March 9, 2021
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Object Integrity & Security: Error & Exceptions

  • By Matt Weisfeld
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When this code is executed, the FileNotFoundException is still generated; however, the application itself catches the exception and handles it gracefully. By this, I mean that the application catches the exception, deals with it, and then allows the application to exit without crashing, In fact, there is really no need to exit the application at all. For example, it is possible that the reason that the file can't be found is due to user error.

Consider the possibility that the user entered a typo and misspelled the name of the file. After catching the exception, you could in fact prompt the user to reenter the name. Once the proper name is entered, the program then can go about its merry way as if nothing wrong ever happened.

Exception Granularity

The example in Listing 4 is meant to illustrate the capture of a FileNotFoundException. However, what is actually happening is that the code is catching all exceptions.

import java.io.*;

class OpenFile {

   public static void main(String args[]) {

      System.out.println("Begin Application");

      try {

         FileInputStream fileStream= new

         DataInputStream fileIn =
            new DataInputStream(fileStream);

         while (fileIn .available() !=0) {

            System.out.println (fileIn .readLine());


         fileIn .close();

     } catch (java.io.IOException  e) {

         System.out.println("IOException caught");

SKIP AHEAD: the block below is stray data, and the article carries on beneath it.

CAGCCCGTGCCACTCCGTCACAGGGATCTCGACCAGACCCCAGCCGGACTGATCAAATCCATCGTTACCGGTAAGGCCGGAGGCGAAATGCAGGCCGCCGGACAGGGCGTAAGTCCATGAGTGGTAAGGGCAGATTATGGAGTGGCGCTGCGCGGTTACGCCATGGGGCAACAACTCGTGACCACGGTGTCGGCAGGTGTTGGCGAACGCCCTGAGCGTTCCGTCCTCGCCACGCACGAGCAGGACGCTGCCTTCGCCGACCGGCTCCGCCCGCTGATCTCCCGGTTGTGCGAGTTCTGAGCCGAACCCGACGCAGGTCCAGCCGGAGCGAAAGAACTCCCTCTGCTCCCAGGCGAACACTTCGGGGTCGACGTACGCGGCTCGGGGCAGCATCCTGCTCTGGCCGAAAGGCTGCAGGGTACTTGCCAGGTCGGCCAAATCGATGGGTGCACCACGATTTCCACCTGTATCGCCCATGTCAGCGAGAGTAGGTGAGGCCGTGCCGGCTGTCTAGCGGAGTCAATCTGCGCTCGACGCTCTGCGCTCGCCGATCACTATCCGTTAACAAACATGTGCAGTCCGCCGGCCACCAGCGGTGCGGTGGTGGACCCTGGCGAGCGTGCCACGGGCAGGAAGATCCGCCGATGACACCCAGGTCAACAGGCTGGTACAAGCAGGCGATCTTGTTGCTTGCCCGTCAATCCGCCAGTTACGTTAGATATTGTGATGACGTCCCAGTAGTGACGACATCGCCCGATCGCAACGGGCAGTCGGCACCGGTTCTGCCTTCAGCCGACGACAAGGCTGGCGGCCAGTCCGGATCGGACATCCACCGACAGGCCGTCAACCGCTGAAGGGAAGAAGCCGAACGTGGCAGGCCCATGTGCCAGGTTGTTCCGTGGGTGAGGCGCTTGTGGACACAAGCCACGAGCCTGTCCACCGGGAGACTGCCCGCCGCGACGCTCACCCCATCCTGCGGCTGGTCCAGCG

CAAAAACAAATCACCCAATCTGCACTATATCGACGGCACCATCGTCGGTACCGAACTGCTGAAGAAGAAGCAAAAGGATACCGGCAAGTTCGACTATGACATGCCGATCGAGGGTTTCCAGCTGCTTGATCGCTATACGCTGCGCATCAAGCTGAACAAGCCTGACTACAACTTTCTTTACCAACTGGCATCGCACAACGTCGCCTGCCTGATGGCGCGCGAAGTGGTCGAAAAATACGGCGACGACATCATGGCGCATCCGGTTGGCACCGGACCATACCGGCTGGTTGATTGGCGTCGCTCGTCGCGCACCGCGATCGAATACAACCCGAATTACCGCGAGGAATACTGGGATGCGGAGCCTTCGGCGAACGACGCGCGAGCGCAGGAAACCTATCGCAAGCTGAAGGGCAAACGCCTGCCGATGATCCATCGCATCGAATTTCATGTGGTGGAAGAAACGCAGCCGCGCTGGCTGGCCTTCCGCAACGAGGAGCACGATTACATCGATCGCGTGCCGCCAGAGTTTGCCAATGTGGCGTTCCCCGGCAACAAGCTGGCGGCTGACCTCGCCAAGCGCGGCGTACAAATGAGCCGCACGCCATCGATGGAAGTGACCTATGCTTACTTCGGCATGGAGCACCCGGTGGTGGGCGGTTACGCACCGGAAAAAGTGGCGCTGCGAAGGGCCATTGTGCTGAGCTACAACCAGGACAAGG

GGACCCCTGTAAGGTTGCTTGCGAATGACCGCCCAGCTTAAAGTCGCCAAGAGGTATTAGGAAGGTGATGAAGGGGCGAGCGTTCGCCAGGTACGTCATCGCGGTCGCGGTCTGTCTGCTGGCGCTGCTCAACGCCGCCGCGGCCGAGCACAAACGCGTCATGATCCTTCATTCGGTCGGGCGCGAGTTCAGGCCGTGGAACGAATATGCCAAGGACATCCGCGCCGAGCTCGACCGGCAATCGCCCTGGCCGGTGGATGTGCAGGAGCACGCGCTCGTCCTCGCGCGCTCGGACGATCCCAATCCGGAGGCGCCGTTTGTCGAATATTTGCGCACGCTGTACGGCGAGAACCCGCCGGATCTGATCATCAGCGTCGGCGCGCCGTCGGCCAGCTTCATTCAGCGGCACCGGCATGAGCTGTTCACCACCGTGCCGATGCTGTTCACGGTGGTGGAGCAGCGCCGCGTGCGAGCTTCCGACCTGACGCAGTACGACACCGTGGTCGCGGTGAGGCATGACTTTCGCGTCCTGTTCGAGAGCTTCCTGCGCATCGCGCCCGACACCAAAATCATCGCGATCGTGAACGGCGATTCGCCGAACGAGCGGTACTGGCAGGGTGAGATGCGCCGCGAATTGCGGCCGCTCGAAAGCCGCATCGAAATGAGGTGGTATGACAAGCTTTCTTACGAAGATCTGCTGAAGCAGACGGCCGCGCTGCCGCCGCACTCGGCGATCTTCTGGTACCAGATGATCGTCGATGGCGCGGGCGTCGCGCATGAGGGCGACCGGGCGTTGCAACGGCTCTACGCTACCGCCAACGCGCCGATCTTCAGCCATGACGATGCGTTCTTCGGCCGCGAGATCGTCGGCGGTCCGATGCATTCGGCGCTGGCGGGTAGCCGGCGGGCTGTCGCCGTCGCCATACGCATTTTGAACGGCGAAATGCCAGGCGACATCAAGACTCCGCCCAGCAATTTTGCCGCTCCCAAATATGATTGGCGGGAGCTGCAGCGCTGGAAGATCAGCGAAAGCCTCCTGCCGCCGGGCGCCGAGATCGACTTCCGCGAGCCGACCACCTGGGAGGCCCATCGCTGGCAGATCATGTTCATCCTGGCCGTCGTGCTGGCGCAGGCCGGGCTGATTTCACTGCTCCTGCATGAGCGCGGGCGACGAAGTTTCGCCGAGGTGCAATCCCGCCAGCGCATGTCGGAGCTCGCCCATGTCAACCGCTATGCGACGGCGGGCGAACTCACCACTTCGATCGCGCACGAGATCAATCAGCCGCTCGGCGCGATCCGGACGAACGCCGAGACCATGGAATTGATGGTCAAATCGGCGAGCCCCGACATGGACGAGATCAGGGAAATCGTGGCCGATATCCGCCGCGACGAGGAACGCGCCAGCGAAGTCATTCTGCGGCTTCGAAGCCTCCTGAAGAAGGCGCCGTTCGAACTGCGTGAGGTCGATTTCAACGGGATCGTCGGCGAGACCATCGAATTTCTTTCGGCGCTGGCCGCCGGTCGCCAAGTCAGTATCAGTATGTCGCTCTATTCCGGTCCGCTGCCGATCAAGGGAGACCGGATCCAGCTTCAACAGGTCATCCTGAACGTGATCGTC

Listing 5: Catching an IOException Exception.

Now, when this application is executed, the only exception that is caught is the IOException. Figure 5 shows that the error message now specifically indicates that the exceptions handled were of the IOException class. This approach allows you to be more granular in your exception handling. Although you don't necessarily want to let exceptions go uncaught, this approach allows you to be more specific in your recovery techniques by customizing the approach for handling various exceptions.

Click here for a larger image.

Figure 5: Catching an IOException Exception.


You can cast a very wide net and catch anything that is Throwable. Whereas this is not necessarily recommended, you could catch all anomalies with code similar to the following code in Listing 6:

public class Anomaly {

   public static void main(String args[]){

      int a = 0;
      int b = 1;
      int c = 0;

      try {
         System.out.println("Divide by Zero");
         c = a/0;

      } catch (Throwable e) {






Listing 6: Catching all things Thrown.

Page 4 of 6

This article was originally published on September 6, 2007

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